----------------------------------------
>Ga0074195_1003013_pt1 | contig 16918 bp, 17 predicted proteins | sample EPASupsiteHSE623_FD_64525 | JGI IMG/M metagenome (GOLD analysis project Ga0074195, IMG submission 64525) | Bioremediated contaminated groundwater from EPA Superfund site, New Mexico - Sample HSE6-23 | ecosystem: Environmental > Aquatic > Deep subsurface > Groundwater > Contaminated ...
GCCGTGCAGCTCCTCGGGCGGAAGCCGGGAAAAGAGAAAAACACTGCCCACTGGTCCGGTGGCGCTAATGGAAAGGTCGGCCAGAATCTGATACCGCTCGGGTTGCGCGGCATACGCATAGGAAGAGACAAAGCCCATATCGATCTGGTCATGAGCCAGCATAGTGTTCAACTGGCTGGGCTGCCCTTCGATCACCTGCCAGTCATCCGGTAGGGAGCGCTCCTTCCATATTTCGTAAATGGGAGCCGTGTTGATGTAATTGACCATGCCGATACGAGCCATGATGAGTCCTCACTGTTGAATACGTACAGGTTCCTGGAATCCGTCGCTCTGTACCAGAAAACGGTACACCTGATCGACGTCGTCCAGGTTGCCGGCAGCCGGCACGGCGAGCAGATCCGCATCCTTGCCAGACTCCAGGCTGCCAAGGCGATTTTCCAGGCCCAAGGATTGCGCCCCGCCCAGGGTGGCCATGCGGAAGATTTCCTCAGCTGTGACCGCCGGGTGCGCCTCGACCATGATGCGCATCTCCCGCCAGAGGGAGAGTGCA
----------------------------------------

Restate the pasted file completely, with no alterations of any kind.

>Ga0074195_1003013_pt1 | contig 16918 bp, 17 predicted proteins | sample EPASupsiteHSE623_FD_64525 | JGI IMG/M metagenome (GOLD analysis project Ga0074195, IMG submission 64525) | Bioremediated contaminated groundwater from EPA Superfund site, New Mexico - Sample HSE6-23 | ecosystem: Environmental > Aquatic > Deep subsurface > Groundwater > Contaminated ...
GCCGTGCAGCTCCTCGGGCGGAAGCCGGGAAAAGAGAAAAACACTGCCCACTGGTCCGGTGGCGCTAATGGAAAGGTCGGCCAGAATCTGATACCGCTCGGGTTGCGCGGCATACGCATAGGAAGAGACAAAGCCCATATCGATCTGGTCATGAGCCAGCATAGTGTTCAACTGGCTGGGCTGCCCTTCGATCACCTGCCAGTCATCCGGTAGGGAGCGCTCCTTCCATATTTCGTAAATGGGAGCCGTGTTGATGTAATTGACCATGCCGATACGAGCCATGATGAGTCCTCACTGTTGAATACGTACAGGTTCCTGGAATCCGTCGCTCTGTACCAGAAAACGGTACACCTGATCGACGTCGTCCAGGTTGCCGGCAGCCGGCACGGCGAGCAGATCCGCATCCTTGCCAGACTCCAGGCTGCCAAGGCGATTTTCCAGGCCCAAGGATTGCGCCCCGCCCAGGGTGGCCATGCGGAAGATTTCCTCAGCTGTGACCGCCGGGTGCGCCTCGACCATGATGCGCATCTCCCGCCAGAGGGAGAGTGCA